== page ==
The more ticklish among us are not alone, researchers have found. A new study on rats honed in on the mammalian brain’s “tickle center” and the effect tickling has, depending on our mood. The team also showed, for the first time, that stimulating neurons in this region results in an explosion of ultrasonic squeaks, the rat version of laughter.
The tickling response is formed by a wide range of brain areas working in concert. One of these areas, the somatosensory cortex, was believed to be responsible for creating only the sensation of being tickled — the associated laughter was supplied, so to speak, by other parts of the brain. A new paper from the Humboldt University, Berlin (HUB) shows that electrical stimulation in this area can elicit laughter, bypassing parts of the brain traditionally considered as part of the “emotional circuitry”.
Laughing out (ultrasonically) loud
Love it or hate it, I think we all at some point reflected upon tickling. What is it, and why (the more ticklish among us cry out in anguish), why is it a thing? Even Aristotle, the famous ancient Greek philosopher and scientist, once asked why people can’t tickle themselves. But there are important reasons to understand tickling beyond satisfying our personal curiosity. One important symptom of schizophrenia, for example, is that patients can tickle themselves. Tickling is also connected to laughter, play, and the ability to feel good, notes Shimpei Ishiyama, a neuroscientist at Humboldt and lead author of a rat-tickling study looking into how our brains react to the sensation.
“Neuroscientists are so obsessed with deficits such as depression and anxiety, it’s rare to find papers about positive emotions,” he says.
Rats are good people. We’re finding more and more similarities between us and the little rodents lately. The study found that while we don’t tend to think of rats as ticklish, they not only feel, but enjoy being tickled. Previously, research has shown that the critters create ultrasonic squeaks as expressions of pleasure, squeaks which Ishiyama picked up on in his research. The rats that participated in the study returned over and over again to the designated tickling spot, and the team reports that spikes in the neurotransmitter dopamine were identified in key reward circuits of the rodents’ brains after tickling. And, just to make sure we get the message, the rats’ “joy jumped” (leaping into the air with both legs together) before or following their tickle sessions, Ishiyama explains. This behavior is a well-documented expression of positive emotions in many species, including foxes, dogs, guinea pigs, even human children.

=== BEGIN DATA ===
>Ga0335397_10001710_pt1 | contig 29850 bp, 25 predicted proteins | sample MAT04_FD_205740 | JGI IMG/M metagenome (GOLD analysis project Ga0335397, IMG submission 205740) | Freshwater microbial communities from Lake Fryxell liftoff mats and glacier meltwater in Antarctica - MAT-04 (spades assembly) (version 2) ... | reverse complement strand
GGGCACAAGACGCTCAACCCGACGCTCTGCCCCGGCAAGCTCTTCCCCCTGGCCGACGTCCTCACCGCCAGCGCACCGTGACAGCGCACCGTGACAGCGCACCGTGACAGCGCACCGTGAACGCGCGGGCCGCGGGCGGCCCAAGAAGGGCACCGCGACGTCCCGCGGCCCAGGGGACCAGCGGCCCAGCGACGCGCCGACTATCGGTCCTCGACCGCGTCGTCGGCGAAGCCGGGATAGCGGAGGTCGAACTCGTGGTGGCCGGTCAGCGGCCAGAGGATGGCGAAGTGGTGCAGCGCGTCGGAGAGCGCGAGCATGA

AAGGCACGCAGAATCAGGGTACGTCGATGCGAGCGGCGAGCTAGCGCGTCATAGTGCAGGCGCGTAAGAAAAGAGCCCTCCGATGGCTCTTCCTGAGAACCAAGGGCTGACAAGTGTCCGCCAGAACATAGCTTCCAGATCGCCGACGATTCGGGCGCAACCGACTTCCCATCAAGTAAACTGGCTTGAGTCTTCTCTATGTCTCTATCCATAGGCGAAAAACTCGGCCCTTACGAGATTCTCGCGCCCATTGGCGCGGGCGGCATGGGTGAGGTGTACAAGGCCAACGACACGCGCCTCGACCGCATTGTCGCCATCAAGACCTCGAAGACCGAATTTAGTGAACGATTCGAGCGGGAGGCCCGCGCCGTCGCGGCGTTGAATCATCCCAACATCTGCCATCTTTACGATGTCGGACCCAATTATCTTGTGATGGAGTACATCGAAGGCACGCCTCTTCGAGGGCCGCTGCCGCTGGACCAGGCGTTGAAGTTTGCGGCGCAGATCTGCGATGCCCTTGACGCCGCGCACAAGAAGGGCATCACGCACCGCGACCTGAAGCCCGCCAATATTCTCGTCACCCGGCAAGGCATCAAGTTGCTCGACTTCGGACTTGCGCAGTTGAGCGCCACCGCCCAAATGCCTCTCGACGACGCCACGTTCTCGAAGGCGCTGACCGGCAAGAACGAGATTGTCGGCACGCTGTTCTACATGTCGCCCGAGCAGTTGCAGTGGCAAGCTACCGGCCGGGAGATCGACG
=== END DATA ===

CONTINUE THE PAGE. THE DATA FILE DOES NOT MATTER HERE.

“Although it was a very bold idea in the beginning, experiments show that rats are enjoying it,” Ishiyama says.
Ishuyama and co-author Michael Brecht, Animal Physiology/Systems Neurobiology and Neural Computation Professor at the Bernstein Center for Computational Neuroscience, HUB spent a week or two with juvenile male rats, which usually are the most playful bunch of the species, to get them used to being tickled on the back and belly. They say it’s “pretty much like” tickling cats or dogs — over time, the animals learn it’s fun to play with the human hand, recognize it as a playmate, and even start to chase it around. If that sounds adorable, it’s because it totally is. Check it out:
Once accustomed to interacting with the researchers, the team inserted electrodes into the rats’ somatosensory cortex and read their neural activity during tickling. They report increased brain activity in the cortex during the actual tickling, which isn’t very surprising, as this area responds to touches on the skin. But the activity persisted after the physical stimulus was removed, with the rodents usually chasing the hand and “giggling” even though the researchers didn’t touch the rats at this time.
The findings would go against traditionally held beliefs that this area processes only the physical sensation of tickling, by proving it also has a part to play in triggering response behaviors, Ishiyama says. To check on their conclusion, the duo then applied a small amount of current through the electrodes to stimulate the cells they’ve recorded increased activity in. This caused the rats to emit the same playful vocalizations as they had while being tickled and when chasing the researchers’ hands.
“This is very important, clear evidence that the activity of those cells is responsible for ticklishness,” Ishiyama says.
The team also determined how mood influences relationship. The team placed the rats on an elevated platform and shone bright lights on them, which would cause the nocturnal creatures to feel a lot more anxious, then tried tickling again. The rats were notably less ticklish, and the brain cells where powerful activity was recorded before remained suppressed even when stimulated with the electrodes, Ishiyama says. This suggests that there’s a really fine line between enjoying, and suffering, tickling.
“Even Darwin observed that children tickled by a stranger would rather scream than laugh,” he adds.
It’s likely that connections between neurons in the somatosensory cortex and those in other brain areas that process aspects of tickling, such as motor or socially-specialized neurons, are formed early and remain hard-wired throughout life. This interplay allows the brain to identify whether the tickler is a friend or stranger and tailor its response accordingly, the team concluded. This explanation would also explain why rats and people are more likely to enjoy tickling as adults if they experienced it during youth.
The full paper “Neural correlates of ticklishness in the rat somatosensory cortex” has been published in the journal Science.